Glossary

AEAD
Authenticated Encryption with Associated Data, a mode of operation for symmetric ciphers that processes messages and optional additional data as atomic objects: the decryption provides data only if integrity of data is verified, encryption provides ciphertext only when all the data was provided to the encryption function.
AES
Advanced Encryption Standard is a symmetric block cipher.
AES-CCM
AEAD mode of Advanced Encryption Standard (AES) that combines counter mode with the CBC-MAC algorithm. In TLS those ciphers require version 1.2 or 1.3.
AES-CCM8
AES-CCM with 8 byte long authentication tag.
AES-GCM
Advanced Encryption Standard in Galois Counter Mode is an AEAD cipher, it encrypts and authenticates data with one operation. In TLS those ciphers require version 1.2 or 1.3.
ALPN
Application Layer Protocol Negotiation is a TLS extension allowing for co-existence of multiple applications protocols on the same TCP or UDP port. Commonly used to negotiate HTTP/2 over HTTP/1.1.
CBC
Cipher Block Chaining, an encryption mode for block ciphers, used since SSLv2 until TLS 1.2.
CI
Continuous Integration is a development practice in which changes are merged to master branch, commonly after the test coverage for the project is executed.
CMAC
Cipher-based MAC
ECDHE
Implementation of Diffie-Hellman key exchange algorithm over elliptic curves.
ECDSA
Elliptic Curve Digital Signature Algorithm uses the Digital Signature Algorithm with elliptic curves instead of finite field groups. It’s an asymmetric cryptosystem, similar to RSA.
GMAC
Galois MAC, commonly used as part of the AES-GCM cipher.
HMAC
Hash-based MAC, commonly used with CBC mode ciphers in TLS before version 1.3
HSM
Hardware Security Module is usually an extension card that is tasked with secure storage of private keys. Some HSMs also provide hardware acceleration for cryptographic operations.
IETF
Internet Engineering Task Force is an organisation responsible for providing specifications of protocols used over the Internet.
IV
Initialisation Vector, a value used to influence the generated ciphertext, unlike the key, it doesn’t have to remain secret
MAC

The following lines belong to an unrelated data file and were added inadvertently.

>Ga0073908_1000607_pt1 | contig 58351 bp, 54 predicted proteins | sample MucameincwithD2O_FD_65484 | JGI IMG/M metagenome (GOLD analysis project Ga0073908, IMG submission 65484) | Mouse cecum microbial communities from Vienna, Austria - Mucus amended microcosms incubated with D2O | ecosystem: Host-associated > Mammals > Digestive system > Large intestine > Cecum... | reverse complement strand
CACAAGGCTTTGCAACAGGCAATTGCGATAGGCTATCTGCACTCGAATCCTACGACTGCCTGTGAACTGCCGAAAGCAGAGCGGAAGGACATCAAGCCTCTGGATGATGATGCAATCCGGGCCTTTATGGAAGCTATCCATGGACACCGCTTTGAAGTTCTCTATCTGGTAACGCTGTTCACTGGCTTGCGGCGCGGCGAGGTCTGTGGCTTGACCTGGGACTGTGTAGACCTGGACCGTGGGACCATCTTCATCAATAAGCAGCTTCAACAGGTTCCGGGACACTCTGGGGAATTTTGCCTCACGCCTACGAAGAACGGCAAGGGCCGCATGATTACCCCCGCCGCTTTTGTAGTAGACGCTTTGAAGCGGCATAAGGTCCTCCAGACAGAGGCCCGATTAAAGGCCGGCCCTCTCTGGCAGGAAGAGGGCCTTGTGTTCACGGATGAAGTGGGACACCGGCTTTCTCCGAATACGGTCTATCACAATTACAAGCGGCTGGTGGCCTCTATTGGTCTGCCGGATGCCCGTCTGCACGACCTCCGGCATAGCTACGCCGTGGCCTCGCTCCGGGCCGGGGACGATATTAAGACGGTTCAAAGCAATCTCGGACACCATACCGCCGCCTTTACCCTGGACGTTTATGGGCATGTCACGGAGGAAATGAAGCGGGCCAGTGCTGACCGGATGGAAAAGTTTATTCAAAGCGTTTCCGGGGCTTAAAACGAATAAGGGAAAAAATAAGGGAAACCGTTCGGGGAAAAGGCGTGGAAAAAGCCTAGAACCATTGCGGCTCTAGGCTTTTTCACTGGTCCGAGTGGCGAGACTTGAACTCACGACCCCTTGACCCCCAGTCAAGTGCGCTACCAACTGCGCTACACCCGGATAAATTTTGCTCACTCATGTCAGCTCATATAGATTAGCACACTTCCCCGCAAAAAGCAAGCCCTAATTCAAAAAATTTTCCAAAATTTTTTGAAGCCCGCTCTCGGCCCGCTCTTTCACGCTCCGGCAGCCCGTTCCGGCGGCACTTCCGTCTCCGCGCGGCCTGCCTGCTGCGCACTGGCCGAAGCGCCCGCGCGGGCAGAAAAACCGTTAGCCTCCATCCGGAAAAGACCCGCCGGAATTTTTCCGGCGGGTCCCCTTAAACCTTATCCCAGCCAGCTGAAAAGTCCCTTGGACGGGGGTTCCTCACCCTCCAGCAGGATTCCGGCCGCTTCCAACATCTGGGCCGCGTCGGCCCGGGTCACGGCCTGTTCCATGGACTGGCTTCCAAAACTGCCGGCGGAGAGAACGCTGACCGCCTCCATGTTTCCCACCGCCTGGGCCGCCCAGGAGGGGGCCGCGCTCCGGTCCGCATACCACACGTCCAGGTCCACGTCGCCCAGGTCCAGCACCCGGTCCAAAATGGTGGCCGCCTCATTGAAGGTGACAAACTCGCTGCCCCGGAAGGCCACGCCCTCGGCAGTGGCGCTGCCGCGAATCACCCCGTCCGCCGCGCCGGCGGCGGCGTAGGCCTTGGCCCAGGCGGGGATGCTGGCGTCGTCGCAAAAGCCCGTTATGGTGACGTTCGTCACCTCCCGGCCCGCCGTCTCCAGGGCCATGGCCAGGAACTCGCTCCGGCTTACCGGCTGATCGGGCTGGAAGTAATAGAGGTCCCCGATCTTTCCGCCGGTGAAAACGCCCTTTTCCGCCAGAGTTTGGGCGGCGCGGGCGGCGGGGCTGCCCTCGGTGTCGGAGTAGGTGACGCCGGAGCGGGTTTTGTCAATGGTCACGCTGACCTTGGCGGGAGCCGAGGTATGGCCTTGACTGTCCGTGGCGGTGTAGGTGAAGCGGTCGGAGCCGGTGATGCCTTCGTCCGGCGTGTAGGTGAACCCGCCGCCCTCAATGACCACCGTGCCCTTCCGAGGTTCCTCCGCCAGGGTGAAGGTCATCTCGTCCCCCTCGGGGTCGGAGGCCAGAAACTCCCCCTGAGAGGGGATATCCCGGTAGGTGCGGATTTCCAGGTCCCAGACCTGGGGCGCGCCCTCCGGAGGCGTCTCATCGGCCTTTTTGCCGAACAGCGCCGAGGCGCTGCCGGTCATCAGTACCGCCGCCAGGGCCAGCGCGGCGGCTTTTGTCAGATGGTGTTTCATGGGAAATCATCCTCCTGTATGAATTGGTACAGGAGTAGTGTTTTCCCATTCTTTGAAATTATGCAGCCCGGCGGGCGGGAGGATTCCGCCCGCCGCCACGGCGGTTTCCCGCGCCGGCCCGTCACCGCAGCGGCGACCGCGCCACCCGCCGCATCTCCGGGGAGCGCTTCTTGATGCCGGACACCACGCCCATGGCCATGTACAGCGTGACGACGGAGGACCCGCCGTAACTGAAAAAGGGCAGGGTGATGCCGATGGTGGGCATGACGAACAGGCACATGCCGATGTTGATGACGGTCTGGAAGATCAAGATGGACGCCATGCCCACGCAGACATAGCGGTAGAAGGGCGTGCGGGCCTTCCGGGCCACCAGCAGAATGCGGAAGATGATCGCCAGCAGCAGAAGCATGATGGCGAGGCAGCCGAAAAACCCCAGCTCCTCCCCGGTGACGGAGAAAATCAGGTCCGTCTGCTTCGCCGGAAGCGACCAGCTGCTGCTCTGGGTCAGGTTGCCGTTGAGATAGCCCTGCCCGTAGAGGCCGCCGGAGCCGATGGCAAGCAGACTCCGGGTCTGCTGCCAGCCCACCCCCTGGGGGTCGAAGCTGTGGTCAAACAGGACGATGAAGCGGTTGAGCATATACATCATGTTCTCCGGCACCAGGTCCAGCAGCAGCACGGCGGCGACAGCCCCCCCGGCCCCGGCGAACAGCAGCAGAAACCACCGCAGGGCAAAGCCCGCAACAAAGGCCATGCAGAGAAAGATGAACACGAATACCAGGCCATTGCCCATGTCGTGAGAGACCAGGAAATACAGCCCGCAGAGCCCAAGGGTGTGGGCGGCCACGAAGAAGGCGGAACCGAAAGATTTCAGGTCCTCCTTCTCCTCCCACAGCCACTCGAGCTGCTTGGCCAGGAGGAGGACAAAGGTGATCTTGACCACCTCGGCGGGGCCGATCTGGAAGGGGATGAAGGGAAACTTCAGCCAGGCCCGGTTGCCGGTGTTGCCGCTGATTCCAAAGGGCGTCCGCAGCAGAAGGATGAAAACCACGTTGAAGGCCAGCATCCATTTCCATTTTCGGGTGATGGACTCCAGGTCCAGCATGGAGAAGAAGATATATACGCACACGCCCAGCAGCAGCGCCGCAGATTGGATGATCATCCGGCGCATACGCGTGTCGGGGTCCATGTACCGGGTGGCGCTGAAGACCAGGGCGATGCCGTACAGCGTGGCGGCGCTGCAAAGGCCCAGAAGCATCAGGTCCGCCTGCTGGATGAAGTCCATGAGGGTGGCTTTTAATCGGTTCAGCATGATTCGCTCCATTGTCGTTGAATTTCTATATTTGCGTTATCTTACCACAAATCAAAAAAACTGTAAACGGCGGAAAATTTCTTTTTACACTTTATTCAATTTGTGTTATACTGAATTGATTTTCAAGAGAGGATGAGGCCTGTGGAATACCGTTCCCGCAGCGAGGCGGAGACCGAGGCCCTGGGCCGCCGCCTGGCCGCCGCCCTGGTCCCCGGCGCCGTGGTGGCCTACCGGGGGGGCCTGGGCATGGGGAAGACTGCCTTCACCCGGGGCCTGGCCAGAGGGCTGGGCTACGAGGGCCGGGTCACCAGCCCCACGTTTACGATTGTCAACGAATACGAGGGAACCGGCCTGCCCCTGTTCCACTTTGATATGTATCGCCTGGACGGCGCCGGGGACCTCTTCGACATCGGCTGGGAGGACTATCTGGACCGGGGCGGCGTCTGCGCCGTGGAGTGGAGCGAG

Message Authentication Code is the generic name for data used to verify integrity of the received data. This data is called an authentication tag. There are many MACs defined: HMAC, CMAC, or GMAC.
NPN
Next Protocol Negotiation is a TLS extension allowing for use of multiple application layer protocols on the same port. Not standardised. Obsoleted by ALPN.
PKIX
Public Key Infrastructure for the Internet, described use of X.509 certificates in Internet protocols.
PRF
Pseudo-Random Function is used to sanitise random values to prepare them for use as keys in encryption. TLS 1.0 and 1.1 uses combination of MD5 and SHA1. TLS 1.2 and 1.3 use SHA-256 or SHA-384 based algorithms depending on cipher suite negotiated.
RFC
Request For Comments are standards published by Internet Engineering Task Force, an open standards organisation.
RSA
Rivest Shamir Adleman is an asymmetric cryptosystem commonly used for signing messages or encrypting keys.
SNI
Server Name Indication, also known as server_name, is a TLS extension for negotiatiating connections to “Virtual Hosts”. It allows a server to distinguish requests for different hostnames sharing a single IP address.
SSL
Secure Sockets Layer is an old cryptographic network protocol. It has orginated in Netscape in the early 1990’s. Currently replaced by TLS.
SUT
System Under Test is the device or implementation that the tests are verifying. Excludes tlsfuzzer itself or systems necessary to execute it or tlsfuzzer.
TCP
Transport Control Protocol is a stream protocol that provides reliable delivery over the Internet Protocol.
TLS
Transport Layer Security is a cryptographic network protocol defined in a series of RFC documents, newest of which is RFC8446.